Why do some people choose to become psychiatrists?
Because, deep down, they’re terrified of criticism. Far more terrified than the rest of us. That’s why.
See, when feeling ragged on or otherwise aggressed against in some fashion, one of the defense mechanisms built into our human nature will prompt us to impute to our perceived assailant some sort of mental or emotional imbalance. For instance, we may come back with something along the lines of, “You know what you’re problem is? You’re just angry at the world, and you’re taking it out on me.”
If we do respond thus, the other person, naturally, will then likely question our qualifications for making such an assessment: “Oh, are you a psychiatrist or something?”
At this juncture, the mental health laypeople among us find ourselves at a pronounced disadvantage, for we must now sheepishly concede our dearth of credentials in that field. This, in turn, provides the cue for our opponent to don a supercilious smirk and deliver his coup de grace: “Exactly. So if you don’t know what you’re talking about, why don’t you just shut up!”
At which point, needless to say, we’ll feel set upon anew, and the cycle repeats itself: We’ll inform that person, once again, what his or her problem is, and he or she will, once again, gently remind us that we’re not qualified to make that determination.
Alas, we just can’t win.
Under otherwise identical circumstances, a mental health care professional, on the other hand—be it a psychiatrist, a psychotherapist, or some other licensed psycho-something—can simply flash his or her badge, and now the offender is the one left hanging in a lurch. In a sense, such a job title functions as a shield against any kind of criticism, real or perceived, that may ever come its holder’s way, as it confers official authority to turn the couches and deflect every unwanted challenge back onto its sender (e.g., “I can hear the pain in your voice. You want your father to hug you so badly. I understand.”). And when a psychiatrist tells you what your problem is, you can’t really play the “you’re not qualified” card in response, can you?
Therefore, a certifiable psychologist emerges victoriously from every confrontation by way of meting out irrefragable appraisals from their learned high ground.
The rest of us, who are in a comparatively poor position to cream pesky muggles with psychoanalytical ordnance, were obviously born with thicker skin, or else we’d have embarked on a career in mental health in order to enjoy that added layer of personal protection.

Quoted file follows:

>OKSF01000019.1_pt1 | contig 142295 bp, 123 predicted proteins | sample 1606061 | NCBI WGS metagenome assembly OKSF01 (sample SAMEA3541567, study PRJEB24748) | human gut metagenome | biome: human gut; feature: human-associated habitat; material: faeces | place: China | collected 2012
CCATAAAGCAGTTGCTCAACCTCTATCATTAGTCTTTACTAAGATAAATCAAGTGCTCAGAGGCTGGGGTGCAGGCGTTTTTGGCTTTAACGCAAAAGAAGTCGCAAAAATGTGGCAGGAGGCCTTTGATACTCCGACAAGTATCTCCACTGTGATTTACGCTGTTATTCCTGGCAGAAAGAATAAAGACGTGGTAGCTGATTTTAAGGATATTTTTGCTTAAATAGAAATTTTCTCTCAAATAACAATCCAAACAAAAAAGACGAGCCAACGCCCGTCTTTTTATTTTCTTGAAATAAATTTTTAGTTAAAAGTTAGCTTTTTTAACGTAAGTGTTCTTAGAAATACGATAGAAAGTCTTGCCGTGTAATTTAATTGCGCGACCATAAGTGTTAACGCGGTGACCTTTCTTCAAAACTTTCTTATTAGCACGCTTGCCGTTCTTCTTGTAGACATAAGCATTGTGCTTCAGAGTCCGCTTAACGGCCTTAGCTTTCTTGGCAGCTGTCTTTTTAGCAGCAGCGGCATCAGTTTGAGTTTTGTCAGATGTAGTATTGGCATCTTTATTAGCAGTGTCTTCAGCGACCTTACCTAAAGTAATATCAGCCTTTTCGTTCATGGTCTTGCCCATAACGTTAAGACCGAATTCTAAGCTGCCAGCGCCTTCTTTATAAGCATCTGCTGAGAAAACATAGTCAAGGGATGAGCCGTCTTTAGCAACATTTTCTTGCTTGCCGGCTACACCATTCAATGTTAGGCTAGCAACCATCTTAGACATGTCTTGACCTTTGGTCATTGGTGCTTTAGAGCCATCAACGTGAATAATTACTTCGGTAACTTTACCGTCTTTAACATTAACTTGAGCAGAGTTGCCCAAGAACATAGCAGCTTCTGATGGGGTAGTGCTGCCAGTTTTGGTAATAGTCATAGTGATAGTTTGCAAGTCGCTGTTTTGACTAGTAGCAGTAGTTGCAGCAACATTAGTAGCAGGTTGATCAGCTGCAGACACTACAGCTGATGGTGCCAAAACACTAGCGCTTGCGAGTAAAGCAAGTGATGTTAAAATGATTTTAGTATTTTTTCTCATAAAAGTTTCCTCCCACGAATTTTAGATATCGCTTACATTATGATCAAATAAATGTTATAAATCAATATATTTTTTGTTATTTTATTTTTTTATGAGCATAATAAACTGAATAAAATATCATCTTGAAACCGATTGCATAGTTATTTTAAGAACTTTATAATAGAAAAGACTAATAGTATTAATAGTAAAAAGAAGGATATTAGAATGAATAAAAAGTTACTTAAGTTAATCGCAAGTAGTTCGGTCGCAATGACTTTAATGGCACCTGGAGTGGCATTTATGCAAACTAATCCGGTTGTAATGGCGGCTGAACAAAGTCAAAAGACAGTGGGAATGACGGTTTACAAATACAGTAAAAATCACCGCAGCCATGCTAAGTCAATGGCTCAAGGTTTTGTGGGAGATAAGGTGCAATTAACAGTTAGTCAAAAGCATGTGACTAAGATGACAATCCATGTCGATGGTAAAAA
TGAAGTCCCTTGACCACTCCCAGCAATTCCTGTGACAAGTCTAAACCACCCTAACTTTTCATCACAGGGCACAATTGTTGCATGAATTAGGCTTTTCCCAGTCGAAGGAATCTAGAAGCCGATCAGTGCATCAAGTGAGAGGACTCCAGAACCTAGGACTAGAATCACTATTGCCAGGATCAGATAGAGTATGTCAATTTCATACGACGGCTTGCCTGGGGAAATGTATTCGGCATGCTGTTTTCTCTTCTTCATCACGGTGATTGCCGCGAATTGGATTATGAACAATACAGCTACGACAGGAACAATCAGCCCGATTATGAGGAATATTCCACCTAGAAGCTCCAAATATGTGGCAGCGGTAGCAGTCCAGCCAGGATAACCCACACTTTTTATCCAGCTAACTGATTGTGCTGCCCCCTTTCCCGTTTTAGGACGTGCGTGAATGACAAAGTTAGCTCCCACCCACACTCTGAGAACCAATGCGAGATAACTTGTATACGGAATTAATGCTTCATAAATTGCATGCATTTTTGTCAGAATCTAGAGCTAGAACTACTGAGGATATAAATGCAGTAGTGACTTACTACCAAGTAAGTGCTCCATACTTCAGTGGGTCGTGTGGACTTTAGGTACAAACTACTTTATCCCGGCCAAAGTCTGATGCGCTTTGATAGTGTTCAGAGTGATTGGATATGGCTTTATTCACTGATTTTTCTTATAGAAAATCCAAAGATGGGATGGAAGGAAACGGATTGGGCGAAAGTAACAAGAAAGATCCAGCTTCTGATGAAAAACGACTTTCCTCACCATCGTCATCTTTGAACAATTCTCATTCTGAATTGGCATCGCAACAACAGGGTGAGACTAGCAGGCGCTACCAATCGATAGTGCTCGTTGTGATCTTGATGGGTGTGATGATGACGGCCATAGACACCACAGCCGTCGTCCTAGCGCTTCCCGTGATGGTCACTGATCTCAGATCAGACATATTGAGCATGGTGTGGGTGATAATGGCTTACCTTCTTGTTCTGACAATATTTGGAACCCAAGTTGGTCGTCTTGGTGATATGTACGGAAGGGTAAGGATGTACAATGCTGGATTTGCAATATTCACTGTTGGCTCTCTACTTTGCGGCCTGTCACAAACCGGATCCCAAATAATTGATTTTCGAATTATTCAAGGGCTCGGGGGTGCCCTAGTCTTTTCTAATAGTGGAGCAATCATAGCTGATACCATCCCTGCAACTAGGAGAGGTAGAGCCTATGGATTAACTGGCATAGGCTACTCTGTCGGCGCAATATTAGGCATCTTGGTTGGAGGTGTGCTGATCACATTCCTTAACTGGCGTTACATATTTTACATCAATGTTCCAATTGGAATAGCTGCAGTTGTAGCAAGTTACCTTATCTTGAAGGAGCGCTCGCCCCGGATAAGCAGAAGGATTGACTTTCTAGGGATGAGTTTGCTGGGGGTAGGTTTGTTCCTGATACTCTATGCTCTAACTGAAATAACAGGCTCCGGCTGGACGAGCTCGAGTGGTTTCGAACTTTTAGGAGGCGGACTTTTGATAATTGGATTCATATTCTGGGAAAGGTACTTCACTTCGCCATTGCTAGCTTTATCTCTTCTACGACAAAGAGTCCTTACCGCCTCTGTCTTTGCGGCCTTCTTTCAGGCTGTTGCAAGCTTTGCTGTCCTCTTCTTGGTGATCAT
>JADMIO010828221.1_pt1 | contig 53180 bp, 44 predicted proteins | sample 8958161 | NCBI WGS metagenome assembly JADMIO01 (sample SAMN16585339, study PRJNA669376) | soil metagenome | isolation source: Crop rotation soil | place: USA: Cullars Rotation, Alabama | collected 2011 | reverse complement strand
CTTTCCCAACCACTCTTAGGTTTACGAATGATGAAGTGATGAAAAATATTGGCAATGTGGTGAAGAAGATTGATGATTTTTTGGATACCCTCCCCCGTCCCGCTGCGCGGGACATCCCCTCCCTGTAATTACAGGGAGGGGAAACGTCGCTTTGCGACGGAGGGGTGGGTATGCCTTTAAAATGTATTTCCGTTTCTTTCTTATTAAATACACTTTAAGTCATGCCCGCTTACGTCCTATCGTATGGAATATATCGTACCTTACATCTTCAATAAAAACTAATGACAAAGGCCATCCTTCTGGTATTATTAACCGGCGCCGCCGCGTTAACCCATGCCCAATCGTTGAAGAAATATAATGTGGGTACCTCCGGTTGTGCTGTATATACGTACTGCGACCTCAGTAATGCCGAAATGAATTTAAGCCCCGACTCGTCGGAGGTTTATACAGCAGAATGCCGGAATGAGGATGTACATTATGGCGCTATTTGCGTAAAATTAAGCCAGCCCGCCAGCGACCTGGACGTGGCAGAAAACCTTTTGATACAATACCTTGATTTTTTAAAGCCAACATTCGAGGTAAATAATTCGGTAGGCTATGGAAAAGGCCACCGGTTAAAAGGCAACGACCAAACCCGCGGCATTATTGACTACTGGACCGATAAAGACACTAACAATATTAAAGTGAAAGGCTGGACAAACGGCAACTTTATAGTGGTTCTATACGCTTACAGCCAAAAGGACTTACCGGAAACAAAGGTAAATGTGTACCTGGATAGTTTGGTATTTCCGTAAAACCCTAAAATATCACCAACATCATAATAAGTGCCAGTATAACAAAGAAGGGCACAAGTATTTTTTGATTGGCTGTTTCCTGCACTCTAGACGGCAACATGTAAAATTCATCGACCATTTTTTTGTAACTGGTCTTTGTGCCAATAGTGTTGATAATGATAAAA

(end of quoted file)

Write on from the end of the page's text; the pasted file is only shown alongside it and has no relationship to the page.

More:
Now, I do not mean to suggest that all, most, or even a statistically significant minority of trained psychologists selected their vocations primarily, or even tertiarily, for reasons of self-defense. My point is merely to demonstrate how ridiculously easy it is to pathologize virtually every type of behavior, including the behavior of having entered the field of psychology.
Show me what you do, tell me how you think and feel, and I’ll tell you what your problem is. With a modicum of imagination, coming up with some kind of “issue” that afflicts the person across from us is so easy a caveman can do it. And so can you. (If you really want to drive people up the wall, analyze them back by analyzing their analysis of you. If you can’t think of anything else on the spot, just tell them they’re projecting: “Your calling me angry at the world goes to show how angry at the world you are.”)
The mere fact that we can all do it, of course, says nothing about the validity of our diagnoses, whose inherent unfalsifiability furnishes added incentive for diagnosing merrily away. After all, if you dispute my analysis, you’re in denial. Simply as that.
The other day, I read that sarcasm—a technique I have been charged with resorting to every once in a while—is a means for those who employ it to “indirectly [express] aggression toward others and insecurity about themselves.”
That may well be so.
However, said diagnosis is just as easily made as it can be flipped on its ear. Who’s insecure? Someone unafraid to alienate, or the never-sarcastic individual whose self-esteem rides on garnering universal approval and affection?
Might not a person’s chronic eagerness to come across as loving and congenial—as evidenced, for instance, by an annoying habit of tacking fifteen smiley faces onto every tongue-in-cheek utterance so that even the sloppiest reader will identify it as such— suggest a deep-seated fear of rejection? A fear so profound, perhaps, that it may require treatment (as by someone so scared of criticism that he became a psychiatrist)?
Sure it might. Because every behavior on the planet might be symptomatic of some underlying disorder.
But then again, sometimes a blue dress is just a blue dress.